© Aid to the Church in Need

JOURNEY WITH ACN is  our weekly newsletter regularly posted to our blog and designed to acquaint you with the needs of the Catholic Church around the world – and various projects we have helped to bring into being together with ACN benefactors.

This week :  Syria

A well for a Senior’s residence run by the Vincentian Sisters 

“Our survival is at stake” 

Over a century ago, in 1860, the St Vincent de Paul Society was first established in Lebanon. The city of Aleppo has also been home to the Vincentian Sisters who have been an active presence in Syria since the year 1898. But never in all their history have they ever faced so many difficulties or had to endure such catastrophic circumstances as they do now.

Sister Ella Bitar wrote to us from Lebanon on behalf of her fellow sisters in Syria who are still very much cut off from the rest of the world. “The survival and the continued existence of the Saint Mansour Charity Association (as the St Vincent de Paul Society is known here, for legal reasons) is at stake,” and tied to its survival, the fate of 31 residents and a staff of 10 at a senior’s residence in Aleppo.

At one time, they were happy and content in their large house found at Aleppo’s Old City centre. They had everything they needed – three meals a day and the careful loving nursing and medical care the Sisters provided. These seniors had the opportunity to attend Holy Mass at home and would sit outside on the roof, relax, and take in the open air – that is, until the snipers moved in. Fortunately, so far, the only damage has been to the house itself, and no harm has come to the residents, nor to the staff.

© Aid to the Church in Need
© Aid to the Church in Need

However, another immense problem they are facing, on account of the current embargo, is securing basic provisions. Prior to the war, around 150 – 300 Syrian pounds (around $7.50) a day was enough to feed and care for each resident. But today, the cost has risen to 2,500 – 3,500 (around $23) per day. Only a few streets in this city have provisions such as food for sale since the sale of goods was fully under the control of the terrorists for a very long time. The army only recently liberated these streets making them accessible to the population.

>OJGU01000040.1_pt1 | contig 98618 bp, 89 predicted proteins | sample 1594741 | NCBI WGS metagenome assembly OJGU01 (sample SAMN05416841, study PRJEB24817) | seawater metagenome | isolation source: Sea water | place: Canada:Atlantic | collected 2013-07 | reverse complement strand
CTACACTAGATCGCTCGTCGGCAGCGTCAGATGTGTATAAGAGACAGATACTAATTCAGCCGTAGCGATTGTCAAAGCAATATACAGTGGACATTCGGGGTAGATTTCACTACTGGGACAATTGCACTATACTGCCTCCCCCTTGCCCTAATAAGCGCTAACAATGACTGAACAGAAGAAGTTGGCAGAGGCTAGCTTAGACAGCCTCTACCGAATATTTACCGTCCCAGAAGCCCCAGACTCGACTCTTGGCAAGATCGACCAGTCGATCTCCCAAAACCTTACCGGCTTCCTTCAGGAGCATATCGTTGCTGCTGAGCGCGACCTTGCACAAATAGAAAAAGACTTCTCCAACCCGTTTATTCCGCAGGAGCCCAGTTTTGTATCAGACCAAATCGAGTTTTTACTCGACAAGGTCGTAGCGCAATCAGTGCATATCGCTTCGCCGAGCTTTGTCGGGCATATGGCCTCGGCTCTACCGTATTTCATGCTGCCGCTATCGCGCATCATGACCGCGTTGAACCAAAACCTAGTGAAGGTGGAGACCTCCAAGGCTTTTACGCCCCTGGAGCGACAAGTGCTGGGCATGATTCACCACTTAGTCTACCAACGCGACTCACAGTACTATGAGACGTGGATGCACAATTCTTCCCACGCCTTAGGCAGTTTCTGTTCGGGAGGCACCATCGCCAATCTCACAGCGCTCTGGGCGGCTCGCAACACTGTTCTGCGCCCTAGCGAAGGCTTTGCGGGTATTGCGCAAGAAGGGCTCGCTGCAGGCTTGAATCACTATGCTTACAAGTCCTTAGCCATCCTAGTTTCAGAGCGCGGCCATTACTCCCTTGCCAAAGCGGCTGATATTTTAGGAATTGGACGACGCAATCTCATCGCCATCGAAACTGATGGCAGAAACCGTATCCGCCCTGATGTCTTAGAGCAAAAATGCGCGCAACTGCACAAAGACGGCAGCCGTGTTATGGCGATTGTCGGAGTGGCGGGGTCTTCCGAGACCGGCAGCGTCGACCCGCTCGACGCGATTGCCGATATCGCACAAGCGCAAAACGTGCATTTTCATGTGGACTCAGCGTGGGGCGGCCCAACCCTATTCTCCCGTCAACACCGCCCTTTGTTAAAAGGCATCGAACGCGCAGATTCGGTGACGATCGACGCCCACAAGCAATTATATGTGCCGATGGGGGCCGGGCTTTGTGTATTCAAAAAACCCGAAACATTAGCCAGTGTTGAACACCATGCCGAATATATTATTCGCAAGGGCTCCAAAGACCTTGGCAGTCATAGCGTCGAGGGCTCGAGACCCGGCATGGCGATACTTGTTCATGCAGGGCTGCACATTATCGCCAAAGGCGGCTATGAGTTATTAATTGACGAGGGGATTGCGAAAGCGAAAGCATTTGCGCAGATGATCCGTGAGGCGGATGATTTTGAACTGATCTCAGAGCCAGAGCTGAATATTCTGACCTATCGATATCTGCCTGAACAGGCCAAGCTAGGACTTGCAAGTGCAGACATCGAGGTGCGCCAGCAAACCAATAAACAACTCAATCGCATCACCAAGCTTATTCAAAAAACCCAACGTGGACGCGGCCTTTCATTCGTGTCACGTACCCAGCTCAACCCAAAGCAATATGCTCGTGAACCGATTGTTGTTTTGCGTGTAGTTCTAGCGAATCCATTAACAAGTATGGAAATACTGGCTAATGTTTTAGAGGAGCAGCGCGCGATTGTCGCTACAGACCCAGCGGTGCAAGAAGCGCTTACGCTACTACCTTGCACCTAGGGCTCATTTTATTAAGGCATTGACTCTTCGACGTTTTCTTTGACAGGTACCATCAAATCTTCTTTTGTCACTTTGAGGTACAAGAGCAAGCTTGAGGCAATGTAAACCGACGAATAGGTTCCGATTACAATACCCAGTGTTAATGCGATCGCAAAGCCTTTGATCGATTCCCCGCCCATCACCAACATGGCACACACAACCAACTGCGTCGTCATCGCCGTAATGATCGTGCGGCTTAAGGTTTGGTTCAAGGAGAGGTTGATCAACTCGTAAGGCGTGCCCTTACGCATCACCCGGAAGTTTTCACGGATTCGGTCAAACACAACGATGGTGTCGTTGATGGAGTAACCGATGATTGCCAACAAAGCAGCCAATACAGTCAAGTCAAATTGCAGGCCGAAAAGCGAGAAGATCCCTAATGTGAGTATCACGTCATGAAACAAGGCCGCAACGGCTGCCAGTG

Most of the time, the senior’s home uses its own generator for power since the supply of electricity has become quite unreliable and fuel prices have exploded – fuel and oil are vital for heating in winter in this part of the world and  are also used for running generators.

The most effected and serious part of the homes’ needs is in fact the water situation. For example in May of this year, the water supply was completely cut-off for 12 whole days. The residents survived on the mineral water– at the cost of extra effort, expense and worry.

So that they can be independent of the public water supply, the Vincentian Sisters would like to drill their own well. It will require a borehole of 100 – 150 metres in depth (300 to 450 feet) and it will cost anywhere from $17- $23 per metre. “It is simply impossible to predict this more accurately in these uncertain times,” writes Sister Ella being realistic. No help can be expected from anywhere in the region. “Our sources of income are dwindling. The wealthier people have already left Aleppo, and indeed the country altogether.”

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 We would like to help the Sisters and relieve them of this worry, they still need $3,500.

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